I admit that last week I started thinking about those extra platelets. An extra 60,000 platelets is a great cushion, I thought, especially after losing 38,000 the first cycle. Yeah, right. I usually get in trouble when I think I know what will happen.
My platelet count yesterday? 106,000—and there went the comfortable cushion. The C-125 marker was down to a lovely 130, but those platelets…argh! There’s nothing to eat or try or take, except to give them time to rebound after being beaten down by chemotherapy.
Yesterday, however, I didn’t go back into the dark and deep hole of the weeks between Thanksgiving and January 13. I purposely didn’t think about anything that was out of my control.
Instead I thought about Mark 8 and about being in the boat with one loaf of bread, 11 people close to me, and the Savior. I focused on seeing, hearing, remembering, and understanding the important truth—I am in the boat with the Savior, and He is enough. He is not limited by the one available loaf of bread or the plummeting platelet count or anything else. What a remarkable feeling! I felt that I had passed one little test on one little day and nothing bigger than that, but it was a victory nonetheless.
If you’ve seen me recently, you probably have thought that I look so much better than you expected. For the most part, I do feel better. My neuropathy is greatly diminished, and I’m getting around easily. Other than general queasiness, I’m doing okay. Who would expect that persistent cancer tumors inside have grown and spread and not responded very well to treatment?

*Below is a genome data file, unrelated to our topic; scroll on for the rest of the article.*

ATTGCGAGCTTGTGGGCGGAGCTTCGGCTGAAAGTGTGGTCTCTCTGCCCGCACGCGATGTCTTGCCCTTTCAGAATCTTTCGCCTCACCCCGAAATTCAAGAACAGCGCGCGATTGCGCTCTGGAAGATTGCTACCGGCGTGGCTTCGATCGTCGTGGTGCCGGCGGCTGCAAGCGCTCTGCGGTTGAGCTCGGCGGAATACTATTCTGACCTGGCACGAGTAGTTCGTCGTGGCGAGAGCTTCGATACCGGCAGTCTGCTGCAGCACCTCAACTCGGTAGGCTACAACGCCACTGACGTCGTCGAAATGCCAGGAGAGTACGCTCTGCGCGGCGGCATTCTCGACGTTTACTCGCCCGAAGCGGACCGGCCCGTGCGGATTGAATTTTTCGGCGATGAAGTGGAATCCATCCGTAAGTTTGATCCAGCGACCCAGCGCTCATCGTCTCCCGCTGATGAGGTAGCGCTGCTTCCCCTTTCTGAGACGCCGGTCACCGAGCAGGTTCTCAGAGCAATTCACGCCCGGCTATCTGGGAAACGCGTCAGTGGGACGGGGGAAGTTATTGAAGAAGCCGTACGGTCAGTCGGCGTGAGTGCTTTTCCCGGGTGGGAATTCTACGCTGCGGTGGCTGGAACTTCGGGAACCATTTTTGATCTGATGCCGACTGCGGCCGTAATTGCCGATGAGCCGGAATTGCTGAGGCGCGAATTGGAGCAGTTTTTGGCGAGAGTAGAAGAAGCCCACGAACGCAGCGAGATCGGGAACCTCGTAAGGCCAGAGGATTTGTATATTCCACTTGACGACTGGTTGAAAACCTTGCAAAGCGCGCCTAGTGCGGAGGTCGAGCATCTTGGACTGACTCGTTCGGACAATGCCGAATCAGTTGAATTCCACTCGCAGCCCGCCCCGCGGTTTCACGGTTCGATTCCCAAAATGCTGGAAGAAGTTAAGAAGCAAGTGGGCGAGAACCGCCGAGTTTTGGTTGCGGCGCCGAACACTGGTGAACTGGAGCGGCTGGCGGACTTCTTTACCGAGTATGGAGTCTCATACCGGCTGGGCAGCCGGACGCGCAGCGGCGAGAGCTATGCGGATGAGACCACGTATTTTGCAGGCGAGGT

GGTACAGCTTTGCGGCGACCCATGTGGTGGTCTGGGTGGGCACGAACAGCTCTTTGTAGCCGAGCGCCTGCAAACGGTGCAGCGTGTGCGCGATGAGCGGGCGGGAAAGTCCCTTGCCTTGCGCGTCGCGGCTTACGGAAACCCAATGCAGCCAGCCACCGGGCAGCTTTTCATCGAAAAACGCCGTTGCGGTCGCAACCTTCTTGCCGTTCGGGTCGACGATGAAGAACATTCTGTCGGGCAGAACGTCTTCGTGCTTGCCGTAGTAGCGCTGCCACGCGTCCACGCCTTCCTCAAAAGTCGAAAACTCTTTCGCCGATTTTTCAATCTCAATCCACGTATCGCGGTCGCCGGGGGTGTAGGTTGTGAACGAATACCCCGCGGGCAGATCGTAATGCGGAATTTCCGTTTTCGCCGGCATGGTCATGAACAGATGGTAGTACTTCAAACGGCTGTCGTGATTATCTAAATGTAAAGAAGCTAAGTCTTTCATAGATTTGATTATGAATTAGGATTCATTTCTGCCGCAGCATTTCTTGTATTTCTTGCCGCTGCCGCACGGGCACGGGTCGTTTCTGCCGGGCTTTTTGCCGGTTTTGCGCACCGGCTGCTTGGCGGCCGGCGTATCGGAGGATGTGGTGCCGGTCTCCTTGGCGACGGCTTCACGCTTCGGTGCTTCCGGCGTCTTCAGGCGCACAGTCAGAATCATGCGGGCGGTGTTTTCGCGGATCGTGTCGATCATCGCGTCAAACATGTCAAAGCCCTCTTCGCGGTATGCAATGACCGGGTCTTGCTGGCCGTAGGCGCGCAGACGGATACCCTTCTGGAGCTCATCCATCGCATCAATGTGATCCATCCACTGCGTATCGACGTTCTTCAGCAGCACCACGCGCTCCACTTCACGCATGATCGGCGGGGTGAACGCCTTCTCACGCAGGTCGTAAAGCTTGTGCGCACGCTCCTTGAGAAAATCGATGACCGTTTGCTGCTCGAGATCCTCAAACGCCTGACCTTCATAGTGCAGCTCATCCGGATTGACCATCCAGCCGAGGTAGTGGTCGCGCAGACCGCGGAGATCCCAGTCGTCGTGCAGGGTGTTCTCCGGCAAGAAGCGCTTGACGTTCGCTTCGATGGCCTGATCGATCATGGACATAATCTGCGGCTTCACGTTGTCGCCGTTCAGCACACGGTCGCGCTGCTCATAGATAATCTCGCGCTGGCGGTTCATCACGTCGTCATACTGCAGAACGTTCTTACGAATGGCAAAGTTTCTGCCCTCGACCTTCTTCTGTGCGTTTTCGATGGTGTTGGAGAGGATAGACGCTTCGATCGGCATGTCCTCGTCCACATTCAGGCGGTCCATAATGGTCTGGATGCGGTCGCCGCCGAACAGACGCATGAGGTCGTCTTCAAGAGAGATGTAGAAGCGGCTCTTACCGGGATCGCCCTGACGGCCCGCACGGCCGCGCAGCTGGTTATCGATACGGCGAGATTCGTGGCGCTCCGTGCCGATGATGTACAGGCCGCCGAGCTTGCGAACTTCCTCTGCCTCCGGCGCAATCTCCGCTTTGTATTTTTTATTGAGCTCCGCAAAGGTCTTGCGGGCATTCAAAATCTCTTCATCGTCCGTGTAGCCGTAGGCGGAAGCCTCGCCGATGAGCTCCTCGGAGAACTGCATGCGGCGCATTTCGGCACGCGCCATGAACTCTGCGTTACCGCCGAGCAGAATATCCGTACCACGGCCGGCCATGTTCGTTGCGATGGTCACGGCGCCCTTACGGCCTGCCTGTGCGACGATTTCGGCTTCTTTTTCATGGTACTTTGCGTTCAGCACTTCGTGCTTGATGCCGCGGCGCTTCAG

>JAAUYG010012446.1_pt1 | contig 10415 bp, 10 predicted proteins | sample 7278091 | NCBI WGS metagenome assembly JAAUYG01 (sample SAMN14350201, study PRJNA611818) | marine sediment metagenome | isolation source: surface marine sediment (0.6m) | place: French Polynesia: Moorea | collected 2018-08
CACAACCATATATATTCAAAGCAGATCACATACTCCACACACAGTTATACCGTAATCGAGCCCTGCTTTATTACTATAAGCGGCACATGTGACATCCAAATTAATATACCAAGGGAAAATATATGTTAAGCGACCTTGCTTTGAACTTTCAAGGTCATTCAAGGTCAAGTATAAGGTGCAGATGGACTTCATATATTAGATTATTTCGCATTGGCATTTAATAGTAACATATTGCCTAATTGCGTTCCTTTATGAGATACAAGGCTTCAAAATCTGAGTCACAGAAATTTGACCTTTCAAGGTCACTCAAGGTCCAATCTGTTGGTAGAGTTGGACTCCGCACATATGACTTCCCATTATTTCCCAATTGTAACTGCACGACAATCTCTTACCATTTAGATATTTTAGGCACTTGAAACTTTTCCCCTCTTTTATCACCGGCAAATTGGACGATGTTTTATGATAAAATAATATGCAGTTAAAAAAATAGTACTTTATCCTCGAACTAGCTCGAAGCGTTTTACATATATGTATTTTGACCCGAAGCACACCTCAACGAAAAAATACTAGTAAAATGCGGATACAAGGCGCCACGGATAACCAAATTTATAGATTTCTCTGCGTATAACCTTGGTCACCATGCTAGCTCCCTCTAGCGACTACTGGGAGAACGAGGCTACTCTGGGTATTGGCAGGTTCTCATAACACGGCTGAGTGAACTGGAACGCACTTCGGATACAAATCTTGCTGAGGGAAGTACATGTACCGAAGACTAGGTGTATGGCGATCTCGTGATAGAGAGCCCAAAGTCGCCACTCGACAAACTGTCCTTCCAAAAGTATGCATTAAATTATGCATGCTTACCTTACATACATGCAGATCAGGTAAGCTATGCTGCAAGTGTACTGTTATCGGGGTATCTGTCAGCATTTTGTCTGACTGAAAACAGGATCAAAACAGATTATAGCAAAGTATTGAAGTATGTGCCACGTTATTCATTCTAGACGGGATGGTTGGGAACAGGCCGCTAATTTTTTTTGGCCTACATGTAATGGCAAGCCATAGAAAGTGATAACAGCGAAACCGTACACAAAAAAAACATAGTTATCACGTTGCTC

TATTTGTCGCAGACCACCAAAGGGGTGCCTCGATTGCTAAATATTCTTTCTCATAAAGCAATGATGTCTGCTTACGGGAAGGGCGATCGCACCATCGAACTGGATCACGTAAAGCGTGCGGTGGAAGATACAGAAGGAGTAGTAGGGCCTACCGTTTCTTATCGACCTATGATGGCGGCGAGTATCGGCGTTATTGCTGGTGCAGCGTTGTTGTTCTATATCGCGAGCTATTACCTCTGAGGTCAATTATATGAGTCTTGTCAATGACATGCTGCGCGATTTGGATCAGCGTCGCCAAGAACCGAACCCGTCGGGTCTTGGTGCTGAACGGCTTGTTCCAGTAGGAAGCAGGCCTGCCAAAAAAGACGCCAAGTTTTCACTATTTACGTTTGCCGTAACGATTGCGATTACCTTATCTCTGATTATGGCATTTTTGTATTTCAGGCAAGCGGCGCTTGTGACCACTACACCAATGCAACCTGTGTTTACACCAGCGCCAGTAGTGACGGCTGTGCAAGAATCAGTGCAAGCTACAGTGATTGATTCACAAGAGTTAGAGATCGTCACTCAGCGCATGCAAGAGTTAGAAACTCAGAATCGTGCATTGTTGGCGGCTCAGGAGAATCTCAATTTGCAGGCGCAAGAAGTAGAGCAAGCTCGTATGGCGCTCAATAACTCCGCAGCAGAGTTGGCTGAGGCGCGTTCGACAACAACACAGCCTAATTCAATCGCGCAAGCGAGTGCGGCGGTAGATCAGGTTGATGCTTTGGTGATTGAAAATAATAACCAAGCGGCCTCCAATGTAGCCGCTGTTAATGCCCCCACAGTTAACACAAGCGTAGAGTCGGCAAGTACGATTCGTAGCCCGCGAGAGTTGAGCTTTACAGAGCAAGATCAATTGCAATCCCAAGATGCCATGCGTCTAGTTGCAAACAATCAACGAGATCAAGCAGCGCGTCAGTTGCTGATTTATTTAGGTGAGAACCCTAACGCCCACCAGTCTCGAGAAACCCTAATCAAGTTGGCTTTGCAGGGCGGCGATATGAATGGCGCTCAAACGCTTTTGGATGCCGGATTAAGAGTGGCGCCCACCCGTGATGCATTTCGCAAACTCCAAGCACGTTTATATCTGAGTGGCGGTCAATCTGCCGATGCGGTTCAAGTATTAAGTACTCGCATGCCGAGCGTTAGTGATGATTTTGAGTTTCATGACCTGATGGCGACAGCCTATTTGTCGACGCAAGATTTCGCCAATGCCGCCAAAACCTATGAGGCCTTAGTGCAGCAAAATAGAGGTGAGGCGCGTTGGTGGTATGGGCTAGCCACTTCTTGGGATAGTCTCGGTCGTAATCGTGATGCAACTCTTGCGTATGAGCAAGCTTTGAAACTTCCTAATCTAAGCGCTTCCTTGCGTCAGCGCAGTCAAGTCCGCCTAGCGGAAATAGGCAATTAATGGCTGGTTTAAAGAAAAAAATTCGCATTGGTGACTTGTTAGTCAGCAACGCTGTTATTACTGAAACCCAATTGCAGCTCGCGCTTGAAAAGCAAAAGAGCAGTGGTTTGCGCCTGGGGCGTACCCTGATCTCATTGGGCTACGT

Don’t we all have junk inside that can’t be seen? Whether in our hearts or minds or bodies, hidden things exist that we don’t know about and/or don’t want others to see. My situation may be more obvious, but then I have hashed and rehashed the story of my insides over the last 23 months. I have trouble forgetting that what’s inside cannot be seen in the mirror. What I realize today a bit more clearly is that my inside is not important.
What’s important is the One who is in charge of all of my life. I’ll need the reminder in a day or so, but today I know I can reread Mark 8 and be thankful that I look better than I feel and better than my inside may look. Scans on February 7 (results on February 10) will reveal details about what’s inside, and the oncology experts will recommend what to do next. It’s not up to me.
In the meantime, I want to focus on what’s important—on God’s mercy and grace, on not having to deserve His being in the boat with me. Nothing at all is up to me.
This I call to mind and therefore I have hope: Because of the Lord’s great love we are not consumed, for his compassions never fail. They are new every morning; great is your faithfulness. I say to myself, “The Lord is my portion; therefore I will wait for him.” (Lamentations 3:21-24)